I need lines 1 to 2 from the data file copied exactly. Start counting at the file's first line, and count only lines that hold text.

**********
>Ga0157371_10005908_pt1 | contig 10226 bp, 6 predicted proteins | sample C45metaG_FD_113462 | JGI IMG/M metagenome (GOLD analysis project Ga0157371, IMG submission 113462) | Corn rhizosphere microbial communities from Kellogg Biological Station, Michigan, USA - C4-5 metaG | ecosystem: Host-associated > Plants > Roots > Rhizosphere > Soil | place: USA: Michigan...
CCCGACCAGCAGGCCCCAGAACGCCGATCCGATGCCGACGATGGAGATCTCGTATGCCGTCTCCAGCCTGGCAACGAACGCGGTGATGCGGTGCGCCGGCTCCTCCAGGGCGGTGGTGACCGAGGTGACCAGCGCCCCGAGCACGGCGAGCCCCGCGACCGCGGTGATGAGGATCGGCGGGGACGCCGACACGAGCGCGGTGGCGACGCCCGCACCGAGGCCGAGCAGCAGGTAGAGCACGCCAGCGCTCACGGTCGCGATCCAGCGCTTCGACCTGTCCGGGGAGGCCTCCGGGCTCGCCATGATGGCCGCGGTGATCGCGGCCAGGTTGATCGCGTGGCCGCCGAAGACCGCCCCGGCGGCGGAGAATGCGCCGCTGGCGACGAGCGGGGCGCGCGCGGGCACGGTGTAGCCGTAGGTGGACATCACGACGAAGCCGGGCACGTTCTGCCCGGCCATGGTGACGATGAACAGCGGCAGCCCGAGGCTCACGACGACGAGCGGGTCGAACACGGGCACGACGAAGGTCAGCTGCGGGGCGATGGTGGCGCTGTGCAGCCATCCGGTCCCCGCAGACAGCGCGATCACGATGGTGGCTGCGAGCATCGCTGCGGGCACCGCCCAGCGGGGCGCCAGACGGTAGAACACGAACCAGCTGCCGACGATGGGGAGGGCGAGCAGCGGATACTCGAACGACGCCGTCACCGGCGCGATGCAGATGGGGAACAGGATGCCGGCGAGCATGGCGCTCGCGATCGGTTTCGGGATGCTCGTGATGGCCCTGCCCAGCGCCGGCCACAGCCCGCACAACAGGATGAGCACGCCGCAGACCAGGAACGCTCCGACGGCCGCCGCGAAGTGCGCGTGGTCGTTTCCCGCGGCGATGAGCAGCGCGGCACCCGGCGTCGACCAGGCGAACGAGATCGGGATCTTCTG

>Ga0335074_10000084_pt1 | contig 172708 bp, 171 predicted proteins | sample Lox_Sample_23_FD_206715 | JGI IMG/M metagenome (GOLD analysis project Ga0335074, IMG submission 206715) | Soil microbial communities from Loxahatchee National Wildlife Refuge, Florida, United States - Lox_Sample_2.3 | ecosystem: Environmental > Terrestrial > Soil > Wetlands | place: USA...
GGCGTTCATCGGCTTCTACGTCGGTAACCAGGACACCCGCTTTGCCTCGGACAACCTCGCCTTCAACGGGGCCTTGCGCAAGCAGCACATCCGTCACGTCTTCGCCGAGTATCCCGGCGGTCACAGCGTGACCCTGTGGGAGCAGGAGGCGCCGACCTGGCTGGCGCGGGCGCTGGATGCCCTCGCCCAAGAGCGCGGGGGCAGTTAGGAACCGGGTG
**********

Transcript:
>Ga0157371_10005908_pt1 | contig 10226 bp, 6 predicted proteins | sample C45metaG_FD_113462 | JGI IMG/M metagenome (GOLD analysis project Ga0157371, IMG submission 113462) | Corn rhizosphere microbial communities from Kellogg Biological Station, Michigan, USA - C4-5 metaG | ecosystem: Host-associated > Plants > Roots > Rhizosphere > Soil | place: USA: Michigan...
CCCGACCAGCAGGCCCCAGAACGCCGATCCGATGCCGACGATGGAGATCTCGTATGCCGTCTCCAGCCTGGCAACGAACGCGGTGATGCGGTGCGCCGGCTCCTCCAGGGCGGTGGTGACCGAGGTGACCAGCGCCCCGAGCACGGCGAGCCCCGCGACCGCGGTGATGAGGATCGGCGGGGACGCCGACACGAGCGCGGTGGCGACGCCCGCACCGAGGCCGAGCAGCAGGTAGAGCACGCCAGCGCTCACGGTCGCGATCCAGCGCTTCGACCTGTCCGGGGAGGCCTCCGGGCTCGCCATGATGGCCGCGGTGATCGCGGCCAGGTTGATCGCGTGGCCGCCGAAGACCGCCCCGGCGGCGGAGAATGCGCCGCTGGCGACGAGCGGGGCGCGCGCGGGCACGGTGTAGCCGTAGGTGGACATCACGACGAAGCCGGGCACGTTCTGCCCGGCCATGGTGACGATGAACAGCGGCAGCCCGAGGCTCACGACGACGAGCGGGTCGAACACGGGCACGACGAAGGTCAGCTGCGGGGCGATGGTGGCGCTGTGCAGCCATCCGGTCCCCGCAGACAGCGCGATCACGATGGTGGCTGCGAGCATCGCTGCGGGCACCGCCCAGCGGGGCGCCAGACGGTAGAACACGAACCAGCTGCCGACGATGGGGAGGGCGAGCAGCGGATACTCGAACGACGCCGTCACCGGCGCGATGCAGATGGGGAACAGGATGCCGGCGAGCATGGCGCTCGCGATCGGTTTCGGGATGCTCGTGATGGCCCTGCCCAGCGCCGGCCACAGCCCGCACAACAGGATGAGCACGCCGCAGACCAGGAACGCTCCGACGGCCGCCGCGAAGTGCGCGTGGTCGTTTCCCGCGGCGATGAGCAGCGCGGCACCCGGCGTCGACCAGGCGAACGAGATCGGGATCTTCTG